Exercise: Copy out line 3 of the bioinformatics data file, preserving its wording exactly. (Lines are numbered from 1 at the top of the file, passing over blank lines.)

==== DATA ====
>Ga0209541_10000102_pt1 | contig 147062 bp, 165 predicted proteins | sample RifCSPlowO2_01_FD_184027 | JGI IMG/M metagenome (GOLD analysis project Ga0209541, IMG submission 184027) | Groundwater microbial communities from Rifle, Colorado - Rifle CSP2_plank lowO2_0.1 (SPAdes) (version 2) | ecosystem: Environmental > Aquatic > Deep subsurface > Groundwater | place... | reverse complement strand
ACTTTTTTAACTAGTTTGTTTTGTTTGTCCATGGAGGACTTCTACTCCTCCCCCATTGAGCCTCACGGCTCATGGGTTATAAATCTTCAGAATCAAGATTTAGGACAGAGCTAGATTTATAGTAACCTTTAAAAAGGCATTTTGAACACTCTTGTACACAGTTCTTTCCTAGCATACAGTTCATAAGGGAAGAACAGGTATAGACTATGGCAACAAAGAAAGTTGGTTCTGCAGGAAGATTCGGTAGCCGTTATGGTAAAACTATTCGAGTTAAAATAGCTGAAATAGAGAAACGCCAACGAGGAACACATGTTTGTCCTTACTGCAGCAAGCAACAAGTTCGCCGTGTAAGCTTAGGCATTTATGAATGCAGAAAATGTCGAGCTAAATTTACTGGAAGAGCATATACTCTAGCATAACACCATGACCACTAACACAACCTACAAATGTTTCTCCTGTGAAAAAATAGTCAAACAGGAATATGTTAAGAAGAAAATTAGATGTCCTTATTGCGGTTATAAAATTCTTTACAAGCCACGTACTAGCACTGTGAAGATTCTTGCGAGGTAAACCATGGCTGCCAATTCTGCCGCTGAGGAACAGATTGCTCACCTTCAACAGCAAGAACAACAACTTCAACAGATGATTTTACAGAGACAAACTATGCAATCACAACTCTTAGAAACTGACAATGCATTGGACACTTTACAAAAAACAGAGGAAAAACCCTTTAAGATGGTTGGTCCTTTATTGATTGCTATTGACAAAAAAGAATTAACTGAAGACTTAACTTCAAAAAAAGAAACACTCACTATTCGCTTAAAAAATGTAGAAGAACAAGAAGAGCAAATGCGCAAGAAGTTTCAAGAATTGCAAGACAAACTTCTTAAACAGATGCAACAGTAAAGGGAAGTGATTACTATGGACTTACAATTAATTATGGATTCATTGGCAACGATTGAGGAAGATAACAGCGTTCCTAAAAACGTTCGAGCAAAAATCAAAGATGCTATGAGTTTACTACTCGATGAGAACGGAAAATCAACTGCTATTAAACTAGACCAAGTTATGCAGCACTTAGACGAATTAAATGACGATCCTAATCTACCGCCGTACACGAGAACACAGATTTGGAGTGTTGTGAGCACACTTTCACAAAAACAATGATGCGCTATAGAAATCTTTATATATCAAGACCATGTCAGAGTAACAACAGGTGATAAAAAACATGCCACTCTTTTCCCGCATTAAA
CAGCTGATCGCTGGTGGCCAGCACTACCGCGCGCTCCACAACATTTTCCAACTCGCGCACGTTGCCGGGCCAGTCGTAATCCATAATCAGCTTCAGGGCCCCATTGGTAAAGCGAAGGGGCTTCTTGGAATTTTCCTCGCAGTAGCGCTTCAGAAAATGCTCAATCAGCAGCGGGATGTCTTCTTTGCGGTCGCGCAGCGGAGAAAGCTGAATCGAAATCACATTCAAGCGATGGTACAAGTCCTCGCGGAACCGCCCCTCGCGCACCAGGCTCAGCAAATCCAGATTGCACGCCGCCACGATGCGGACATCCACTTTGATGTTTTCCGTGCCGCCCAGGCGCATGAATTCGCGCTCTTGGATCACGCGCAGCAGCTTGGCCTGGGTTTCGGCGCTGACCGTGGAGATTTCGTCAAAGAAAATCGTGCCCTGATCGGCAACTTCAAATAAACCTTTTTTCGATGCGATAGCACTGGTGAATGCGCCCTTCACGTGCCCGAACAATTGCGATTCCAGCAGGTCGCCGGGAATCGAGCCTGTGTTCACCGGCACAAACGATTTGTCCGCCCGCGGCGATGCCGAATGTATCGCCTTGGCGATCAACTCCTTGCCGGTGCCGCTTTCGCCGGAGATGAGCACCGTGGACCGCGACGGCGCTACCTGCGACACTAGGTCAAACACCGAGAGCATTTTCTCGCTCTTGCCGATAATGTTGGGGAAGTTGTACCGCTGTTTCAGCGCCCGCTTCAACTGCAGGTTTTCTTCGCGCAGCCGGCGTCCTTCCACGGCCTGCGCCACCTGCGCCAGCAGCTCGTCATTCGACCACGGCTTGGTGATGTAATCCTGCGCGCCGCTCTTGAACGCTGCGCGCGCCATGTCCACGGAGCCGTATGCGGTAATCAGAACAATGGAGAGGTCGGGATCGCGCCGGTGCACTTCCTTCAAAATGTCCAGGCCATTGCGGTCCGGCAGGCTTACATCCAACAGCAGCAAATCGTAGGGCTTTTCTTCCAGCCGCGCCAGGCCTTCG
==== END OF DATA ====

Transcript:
CAGCTGATCGCTGGTGGCCAGCACTACCGCGCGCTCCACAACATTTTCCAACTCGCGCACGTTGCCGGGCCAGTCGTAATCCATAATCAGCTTCAGGGCCCCATTGGTAAAGCGAAGGGGCTTCTTGGAATTTTCCTCGCAGTAGCGCTTCAGAAAATGCTCAATCAGCAGCGGGATGTCTTCTTTGCGGTCGCGCAGCGGAGAAAGCTGAATCGAAATCACATTCAAGCGATGGTACAAGTCCTCGCGGAACCGCCCCTCGCGCACCAGGCTCAGCAAATCCAGATTGCACGCCGCCACGATGCGGACATCCACTTTGATGTTTTCCGTGCCGCCCAGGCGCATGAATTCGCGCTCTTGGATCACGCGCAGCAGCTTGGCCTGGGTTTCGGCGCTGACCGTGGAGATTTCGTCAAAGAAAATCGTGCCCTGATCGGCAACTTCAAATAAACCTTTTTTCGATGCGATAGCACTGGTGAATGCGCCCTTCACGTGCCCGAACAATTGCGATTCCAGCAGGTCGCCGGGAATCGAGCCTGTGTTCACCGGCACAAACGATTTGTCCGCCCGCGGCGATGCCGAATGTATCGCCTTGGCGATCAACTCCTTGCCGGTGCCGCTTTCGCCGGAGATGAGCACCGTGGACCGCGACGGCGCTACCTGCGACACTAGGTCAAACACCGAGAGCATTTTCTCGCTCTTGCCGATAATGTTGGGGAAGTTGTACCGCTGTTTCAGCGCCCGCTTCAACTGCAGGTTTTCTTCGCGCAGCCGGCGTCCTTCCACGGCCTGCGCCACCTGCGCCAGCAGCTCGTCATTCGACCACGGCTTGGTGATGTAATCCTGCGCGCCGCTCTTGAACGCTGCGCGCGCCATGTCCACGGAGCCGTATGCGGTAATCAGAACAATGGAGAGGTCGGGATCGCGCCGGTGCACTTCCTTCAAAATGTCCAGGCCATTGCGGTCCGGCAGGCTTACATCCAACAGCAGCAAATCGTAGGGCTTTTCTTCCAGCCGCGCCAGGCCTTCG